Researchers have developed a soft, conductive electronic polymer mesh that can be injected into the brain to monitor and stimulate it at the level of individual neurons. They have published preclinical data on the device in the latest issue of Nature Nanotechnology.
The ability to supercool drug-carrying vesicles inside the body and time the exact moment of crystallization could lead to a targeted approach to drug delivery, researchers at Tel Aviv University have found.
Researchers in the lab of MIT's Robert Langer have created a hydrogel that's designed to be much better than current technologies in getting drugs into patients and straight to where they are targeted.
Researchers at Oregon State University have adapted a known molecule so that it sticks to cancer cells, opening up a new approach to better identifying tumors for surgical removal while providing a follow-up attack on any remaining malignant cells, helping to prevent the cancer from making a comeback.
Because nanoparticles are so different in scale from other drugs on the market, drugmakers will need a way to make them in bulk and at a low cost, though still highly specific in form and function. To that end, researchers have developed a technique for making 3-D structures at the nanoscale, offering repeatable production that is also relatively inexpensive.
Physicians can add another tool to their arsenal that targets chronic back pain locally, without requiring surgery or an external device. The FDA has cleared Stimwave's Freedom Spinal Cord Stimulation System, which the company says is the smallest available neuromodulation device.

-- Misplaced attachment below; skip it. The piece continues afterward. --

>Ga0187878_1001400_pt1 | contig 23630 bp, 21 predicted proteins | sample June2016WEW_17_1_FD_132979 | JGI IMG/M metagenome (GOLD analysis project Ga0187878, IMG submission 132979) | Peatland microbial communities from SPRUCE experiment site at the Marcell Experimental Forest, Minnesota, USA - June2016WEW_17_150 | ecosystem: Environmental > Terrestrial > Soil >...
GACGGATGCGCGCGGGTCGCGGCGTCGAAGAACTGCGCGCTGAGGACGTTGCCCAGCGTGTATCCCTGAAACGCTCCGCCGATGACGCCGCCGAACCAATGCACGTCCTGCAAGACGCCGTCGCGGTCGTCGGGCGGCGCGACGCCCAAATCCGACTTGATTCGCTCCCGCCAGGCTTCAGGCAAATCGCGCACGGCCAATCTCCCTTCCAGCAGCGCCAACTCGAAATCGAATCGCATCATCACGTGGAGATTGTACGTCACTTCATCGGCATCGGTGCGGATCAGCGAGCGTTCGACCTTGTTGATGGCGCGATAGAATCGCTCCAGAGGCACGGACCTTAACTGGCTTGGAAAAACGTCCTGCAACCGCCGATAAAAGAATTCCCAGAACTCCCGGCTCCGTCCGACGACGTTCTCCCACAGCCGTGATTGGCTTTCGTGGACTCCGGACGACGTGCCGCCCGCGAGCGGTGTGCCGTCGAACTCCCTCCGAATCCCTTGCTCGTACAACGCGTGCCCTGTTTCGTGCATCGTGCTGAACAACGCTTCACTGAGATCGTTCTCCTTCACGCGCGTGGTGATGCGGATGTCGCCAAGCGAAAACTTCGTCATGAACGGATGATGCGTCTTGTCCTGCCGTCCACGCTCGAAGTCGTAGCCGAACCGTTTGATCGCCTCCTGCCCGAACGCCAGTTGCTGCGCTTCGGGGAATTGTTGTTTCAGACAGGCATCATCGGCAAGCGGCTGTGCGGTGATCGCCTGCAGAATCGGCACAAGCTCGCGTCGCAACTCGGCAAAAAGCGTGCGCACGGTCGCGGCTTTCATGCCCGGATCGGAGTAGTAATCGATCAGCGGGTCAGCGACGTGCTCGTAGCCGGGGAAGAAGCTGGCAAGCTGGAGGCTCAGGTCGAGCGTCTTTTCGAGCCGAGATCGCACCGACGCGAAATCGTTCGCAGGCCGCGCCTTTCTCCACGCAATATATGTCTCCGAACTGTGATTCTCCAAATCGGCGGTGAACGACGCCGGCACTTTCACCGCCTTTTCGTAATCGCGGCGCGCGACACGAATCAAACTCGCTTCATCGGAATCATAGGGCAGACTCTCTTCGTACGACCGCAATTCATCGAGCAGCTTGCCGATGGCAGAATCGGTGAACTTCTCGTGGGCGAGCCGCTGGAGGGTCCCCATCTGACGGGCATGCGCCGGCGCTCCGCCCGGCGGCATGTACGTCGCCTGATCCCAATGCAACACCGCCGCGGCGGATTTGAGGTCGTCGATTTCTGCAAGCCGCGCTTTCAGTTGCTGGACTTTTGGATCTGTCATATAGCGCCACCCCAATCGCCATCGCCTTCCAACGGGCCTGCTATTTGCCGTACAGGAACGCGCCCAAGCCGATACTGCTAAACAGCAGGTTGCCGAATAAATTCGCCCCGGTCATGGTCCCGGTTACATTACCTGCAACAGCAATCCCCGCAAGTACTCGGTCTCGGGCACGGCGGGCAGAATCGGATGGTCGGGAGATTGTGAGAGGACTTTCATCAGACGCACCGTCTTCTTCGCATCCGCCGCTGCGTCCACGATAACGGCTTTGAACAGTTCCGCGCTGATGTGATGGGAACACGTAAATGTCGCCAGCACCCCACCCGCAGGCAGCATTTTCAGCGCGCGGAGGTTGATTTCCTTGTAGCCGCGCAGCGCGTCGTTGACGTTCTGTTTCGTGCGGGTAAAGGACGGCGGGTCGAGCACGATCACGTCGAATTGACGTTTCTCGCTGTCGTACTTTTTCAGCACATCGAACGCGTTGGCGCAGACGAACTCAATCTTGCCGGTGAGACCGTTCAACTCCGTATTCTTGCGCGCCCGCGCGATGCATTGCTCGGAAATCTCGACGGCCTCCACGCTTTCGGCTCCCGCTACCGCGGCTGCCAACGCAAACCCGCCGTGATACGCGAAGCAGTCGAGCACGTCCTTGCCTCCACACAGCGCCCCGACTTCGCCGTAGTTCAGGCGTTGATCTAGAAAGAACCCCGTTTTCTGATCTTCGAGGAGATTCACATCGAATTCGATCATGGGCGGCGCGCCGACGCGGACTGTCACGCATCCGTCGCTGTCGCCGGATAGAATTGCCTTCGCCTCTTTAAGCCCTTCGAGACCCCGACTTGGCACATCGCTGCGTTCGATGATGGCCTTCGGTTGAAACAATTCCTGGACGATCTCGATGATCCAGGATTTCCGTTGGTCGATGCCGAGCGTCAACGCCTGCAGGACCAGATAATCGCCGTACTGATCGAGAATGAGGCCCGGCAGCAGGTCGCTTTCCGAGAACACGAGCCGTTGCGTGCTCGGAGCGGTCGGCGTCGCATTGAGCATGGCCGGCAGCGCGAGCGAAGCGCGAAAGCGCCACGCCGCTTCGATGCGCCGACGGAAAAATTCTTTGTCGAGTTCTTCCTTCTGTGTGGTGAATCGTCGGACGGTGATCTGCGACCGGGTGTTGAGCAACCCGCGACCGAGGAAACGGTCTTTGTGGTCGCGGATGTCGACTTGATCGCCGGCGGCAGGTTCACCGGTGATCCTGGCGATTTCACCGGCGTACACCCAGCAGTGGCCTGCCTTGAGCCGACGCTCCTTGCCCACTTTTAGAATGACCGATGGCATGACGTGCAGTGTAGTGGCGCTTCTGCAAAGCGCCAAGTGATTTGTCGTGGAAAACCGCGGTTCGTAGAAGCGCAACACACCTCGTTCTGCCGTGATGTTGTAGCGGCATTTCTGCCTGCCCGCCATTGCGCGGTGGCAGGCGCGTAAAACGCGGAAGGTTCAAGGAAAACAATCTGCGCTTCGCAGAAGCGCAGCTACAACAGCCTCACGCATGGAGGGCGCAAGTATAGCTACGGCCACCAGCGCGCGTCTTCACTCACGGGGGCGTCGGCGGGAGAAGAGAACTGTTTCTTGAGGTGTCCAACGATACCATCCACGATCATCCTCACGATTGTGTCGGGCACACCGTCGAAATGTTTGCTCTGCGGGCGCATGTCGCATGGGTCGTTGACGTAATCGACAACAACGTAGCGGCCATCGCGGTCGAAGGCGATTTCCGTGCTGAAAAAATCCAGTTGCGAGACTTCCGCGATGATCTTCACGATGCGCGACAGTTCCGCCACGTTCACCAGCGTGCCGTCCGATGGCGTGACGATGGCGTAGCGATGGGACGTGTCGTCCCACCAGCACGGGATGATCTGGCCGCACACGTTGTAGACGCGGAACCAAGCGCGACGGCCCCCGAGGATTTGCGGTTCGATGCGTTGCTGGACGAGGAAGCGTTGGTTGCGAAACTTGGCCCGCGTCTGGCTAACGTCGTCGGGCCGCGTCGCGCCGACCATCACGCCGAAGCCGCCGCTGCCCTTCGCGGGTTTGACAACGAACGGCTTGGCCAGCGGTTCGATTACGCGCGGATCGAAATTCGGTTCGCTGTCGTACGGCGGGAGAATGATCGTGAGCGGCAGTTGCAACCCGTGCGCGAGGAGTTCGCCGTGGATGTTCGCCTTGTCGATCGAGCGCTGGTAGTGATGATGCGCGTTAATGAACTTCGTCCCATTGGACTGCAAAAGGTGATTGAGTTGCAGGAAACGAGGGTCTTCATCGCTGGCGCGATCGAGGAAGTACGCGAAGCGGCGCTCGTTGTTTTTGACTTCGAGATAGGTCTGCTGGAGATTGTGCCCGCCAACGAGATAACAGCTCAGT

An investigative team at the University of Cincinnati which specializes in nanotechnology says they've tested a new approach to destroying cancer cells--injecting the specific target cells with iron oxide nanoparticles and then using light-induced heat to burn them up.
Bind Therapeutics believes its lead nanoparticle treatment can make a difference for a subgroup of lung cancer patients, pointing to some positive results from an otherwise mixed mid-stage trial as it prepares for further study.
Google has dedicated more than 100 employees from multiple disciplines to making its vision of nanotechnology-enabled detection of cancer and other diseases a reality. Any tangible product resulting from this ambitious effort is at least 5 to 7 years away.
Researchers at NC State University and the University of North Carolina have developed a DNA-based delivery vehicle capable of acting as a Trojan horse in cancer cells. Using DNA as a cage instead of synthetic materials makes the vehicle less toxic to healthy cells and allows for the attachment of precise targeting mechanisms.